If your child is using Singapore Math in their school, chances are you are familiar with bar models. Bar-modeling is a tool to help students visualize the problem and then write the corresponding equation to solve the problem. When learned properly, it is a very useful tool which enables students as early as the 5th grade to solve word problems typically given in High school and College Entrance Tests. For example:

The ratio of the price of a bag to the price of a book was 9:4. During a sale, the prices of the bag and book were reduced by $7 and $2 respectively. The ratio of the price of the bag to the price of the book became 2:1. How much was the price of the bag at first?

Here are some tips on how NOT to teach the bar models:

  1.  Do not make your kids memorize certain keywords and associate them with specific operations. Ex.  “If you see the word altogether, then you have to add” or “How many are left” is subtraction.  Relying on keywords might work for simple 1 step word problems but not with more complex, multi-step word problems such as the above.
  2. Do not make your kids write the equations before drawing the bar model. Some parents think of the answer or operation, and then draw a model based on the answer.  When bar models are drawn prior to the equations, it helps the student break down and visualize the problem.
  3. Do not use algebra.  Mathematically inclined and well-meaning parents will be able to solve 4th to 6th grade word problems using algebra but they will have a hard time explaining the approach to their kids. Extensive practice with the bar-model approach is the fastest way for your kids to solve those kinds of word problems.

To effectively learn how to use bar-models, students should be exposed to a variety of models starting from the simple (part-whole, comparison) to the more complex (repeated identity & unitary approach) in a systematic program with appropriate supporting materials and a properly designed progression.

Jun 8

Mathemagis introduces the Merit program for students using Singapore Math in school for grades 1 to 8.

This program ensures your child’s success this school year with –

  • Homework help. A well-trained Singapore Math teacher supervises the student with their homework.
  • Concept Bridging & Skill building. Expert teachers and a database of more than 10,000 worksheets plus manipulatives help students learn current and previous concepts and topics from school, paving the way for mastery of future topics.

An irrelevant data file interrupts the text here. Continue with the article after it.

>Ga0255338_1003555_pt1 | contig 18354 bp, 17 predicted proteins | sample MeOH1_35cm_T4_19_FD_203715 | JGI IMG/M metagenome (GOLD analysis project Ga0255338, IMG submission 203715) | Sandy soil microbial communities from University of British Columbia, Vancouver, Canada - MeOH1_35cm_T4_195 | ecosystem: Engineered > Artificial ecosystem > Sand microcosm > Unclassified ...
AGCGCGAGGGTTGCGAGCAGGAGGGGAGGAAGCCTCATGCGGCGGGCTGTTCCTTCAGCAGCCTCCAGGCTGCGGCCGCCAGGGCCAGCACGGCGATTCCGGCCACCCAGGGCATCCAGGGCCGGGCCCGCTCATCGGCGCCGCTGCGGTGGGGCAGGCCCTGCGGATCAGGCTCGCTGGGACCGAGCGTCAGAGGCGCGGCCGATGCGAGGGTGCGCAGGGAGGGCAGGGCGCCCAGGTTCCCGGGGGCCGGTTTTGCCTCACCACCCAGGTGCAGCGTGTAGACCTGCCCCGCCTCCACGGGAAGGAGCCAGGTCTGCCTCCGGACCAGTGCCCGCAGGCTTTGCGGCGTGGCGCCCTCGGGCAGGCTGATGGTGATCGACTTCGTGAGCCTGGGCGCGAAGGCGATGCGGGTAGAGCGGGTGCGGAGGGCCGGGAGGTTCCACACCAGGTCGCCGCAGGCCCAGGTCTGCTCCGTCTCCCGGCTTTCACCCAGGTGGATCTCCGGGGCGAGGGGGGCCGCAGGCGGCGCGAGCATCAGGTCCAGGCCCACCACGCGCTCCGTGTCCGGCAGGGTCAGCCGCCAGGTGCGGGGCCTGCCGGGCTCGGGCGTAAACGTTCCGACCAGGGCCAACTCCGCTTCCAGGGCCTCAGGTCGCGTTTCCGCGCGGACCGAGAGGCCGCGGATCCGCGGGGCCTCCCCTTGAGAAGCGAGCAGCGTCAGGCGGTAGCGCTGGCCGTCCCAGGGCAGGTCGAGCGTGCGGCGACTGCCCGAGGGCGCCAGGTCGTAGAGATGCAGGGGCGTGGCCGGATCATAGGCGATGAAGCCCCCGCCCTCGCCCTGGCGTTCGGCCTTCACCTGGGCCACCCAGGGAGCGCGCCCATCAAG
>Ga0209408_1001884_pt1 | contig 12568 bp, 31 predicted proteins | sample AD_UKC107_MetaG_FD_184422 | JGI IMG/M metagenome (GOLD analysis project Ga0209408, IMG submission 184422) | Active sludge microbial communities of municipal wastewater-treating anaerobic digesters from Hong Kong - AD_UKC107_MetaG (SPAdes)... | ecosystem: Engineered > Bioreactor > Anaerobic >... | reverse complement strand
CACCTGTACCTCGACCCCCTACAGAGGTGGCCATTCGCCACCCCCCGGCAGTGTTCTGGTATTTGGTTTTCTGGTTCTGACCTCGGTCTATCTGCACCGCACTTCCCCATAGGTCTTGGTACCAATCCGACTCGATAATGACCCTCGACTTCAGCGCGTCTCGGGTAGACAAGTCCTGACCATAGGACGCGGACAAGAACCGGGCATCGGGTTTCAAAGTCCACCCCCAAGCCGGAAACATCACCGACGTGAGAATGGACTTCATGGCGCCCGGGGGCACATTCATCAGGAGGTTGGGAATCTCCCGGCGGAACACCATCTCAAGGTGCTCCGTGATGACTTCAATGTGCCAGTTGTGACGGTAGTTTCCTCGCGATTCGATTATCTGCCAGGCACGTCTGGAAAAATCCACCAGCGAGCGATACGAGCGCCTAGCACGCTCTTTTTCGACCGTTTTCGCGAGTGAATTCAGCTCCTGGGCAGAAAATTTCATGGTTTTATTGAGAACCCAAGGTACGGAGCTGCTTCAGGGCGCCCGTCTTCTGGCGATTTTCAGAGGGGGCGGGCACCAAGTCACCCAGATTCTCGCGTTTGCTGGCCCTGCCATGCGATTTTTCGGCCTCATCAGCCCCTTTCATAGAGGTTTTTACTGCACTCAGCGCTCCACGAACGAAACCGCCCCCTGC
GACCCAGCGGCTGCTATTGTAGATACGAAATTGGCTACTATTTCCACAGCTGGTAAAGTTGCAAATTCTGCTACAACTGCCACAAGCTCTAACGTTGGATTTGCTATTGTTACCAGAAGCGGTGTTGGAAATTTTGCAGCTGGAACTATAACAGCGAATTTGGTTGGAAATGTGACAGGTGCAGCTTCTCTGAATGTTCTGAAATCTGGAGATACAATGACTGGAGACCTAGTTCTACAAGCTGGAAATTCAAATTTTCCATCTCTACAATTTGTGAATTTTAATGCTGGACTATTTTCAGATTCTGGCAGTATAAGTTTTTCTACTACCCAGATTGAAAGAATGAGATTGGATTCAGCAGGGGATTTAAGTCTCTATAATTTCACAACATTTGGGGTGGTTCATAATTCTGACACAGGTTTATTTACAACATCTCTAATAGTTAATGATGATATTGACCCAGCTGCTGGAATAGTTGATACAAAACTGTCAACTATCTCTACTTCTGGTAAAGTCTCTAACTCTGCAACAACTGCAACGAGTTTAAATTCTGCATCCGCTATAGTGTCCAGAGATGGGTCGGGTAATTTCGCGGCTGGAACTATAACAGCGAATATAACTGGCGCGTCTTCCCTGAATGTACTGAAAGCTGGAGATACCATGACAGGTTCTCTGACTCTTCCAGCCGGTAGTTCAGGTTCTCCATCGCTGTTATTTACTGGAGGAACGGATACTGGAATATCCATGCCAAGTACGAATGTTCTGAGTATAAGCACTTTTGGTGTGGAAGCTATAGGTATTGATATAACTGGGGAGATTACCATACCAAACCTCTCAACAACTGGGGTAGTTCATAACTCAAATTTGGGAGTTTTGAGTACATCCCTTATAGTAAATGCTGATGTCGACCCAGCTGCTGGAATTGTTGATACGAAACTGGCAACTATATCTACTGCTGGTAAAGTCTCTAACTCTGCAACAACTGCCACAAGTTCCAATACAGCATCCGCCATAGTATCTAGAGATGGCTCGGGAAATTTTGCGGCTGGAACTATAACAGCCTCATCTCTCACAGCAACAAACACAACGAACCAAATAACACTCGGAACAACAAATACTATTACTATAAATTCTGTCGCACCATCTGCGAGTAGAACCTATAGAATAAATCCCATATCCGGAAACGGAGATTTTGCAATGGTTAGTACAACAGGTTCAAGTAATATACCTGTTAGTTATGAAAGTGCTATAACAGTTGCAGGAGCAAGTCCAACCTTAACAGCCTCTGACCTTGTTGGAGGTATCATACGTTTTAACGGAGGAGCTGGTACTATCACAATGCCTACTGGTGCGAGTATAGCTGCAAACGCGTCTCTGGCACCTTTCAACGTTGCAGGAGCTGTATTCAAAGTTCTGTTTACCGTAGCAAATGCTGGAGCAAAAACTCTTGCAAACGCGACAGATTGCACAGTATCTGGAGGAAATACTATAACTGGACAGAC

• Quizzes and Exam review. Structured learning prepares students for weekly quizzes and quarterly exams.
  • Focus on developing problem-solving skills using the bar-model approach.  With an extensive collection of problems, your child will surely develop their confidence and skill in word problem solving.
  • Expert teachers who are knowledgeable on the Singapore Math curriculm and approach.

What are you waiting for?  End homework battles now – call our center nearest you for a free assessment and start the school year right!

Feb 20

In Mathemagis, students spend 80% of their time working on word problems and getting feedback from teachers, instead of just listening to lectures or working on their own.

See how your kids can excel in Math. Call us for a free assessment.

Feb 8

Mathemagis conducts parent seminars on Singapore Maths to help parents understand and appreciate this effective approach in learning and teaching Maths.

Like us at Facebook/mathemagis to get updates on upcoming seminars.

Want to hold a parent seminar in your school? Give us a call

Feb 1

Various studies show that many students have difficulty with word problems. In fact,  70% of parents who participated in our survey revealed that their kids have difficulties in word problem solving.

Why is word problem solving a challenge for a majority of students?

A British researcher identified various categories of difficulties students experience when tackling word problems:
  1. Reading and understanding the language and words used in the problem.
  2. Recognizing and imagining the context of the word problem.
  3. Forming a number sentence or equation to represent the Mathematics involved.
  4. Carrying out mathematical calculations.
  5. Interpreting the answer in the context of the question.
To address those difficulties, students of Singapore math use the model method to visualize and draw a model.  This approach aids in comprehension, organization and visualization skills needed to break down and solve simple to complex word problems. Moreover, this method fosters algebraic thinking so students are more prepared to learn Algebra.

The best time to develop children’s problem-solving skills is today. Before they experience setbacks and label themselves “not good in math”.

Call our nearest branch near you and we’ll be happy to schedule a free assessment.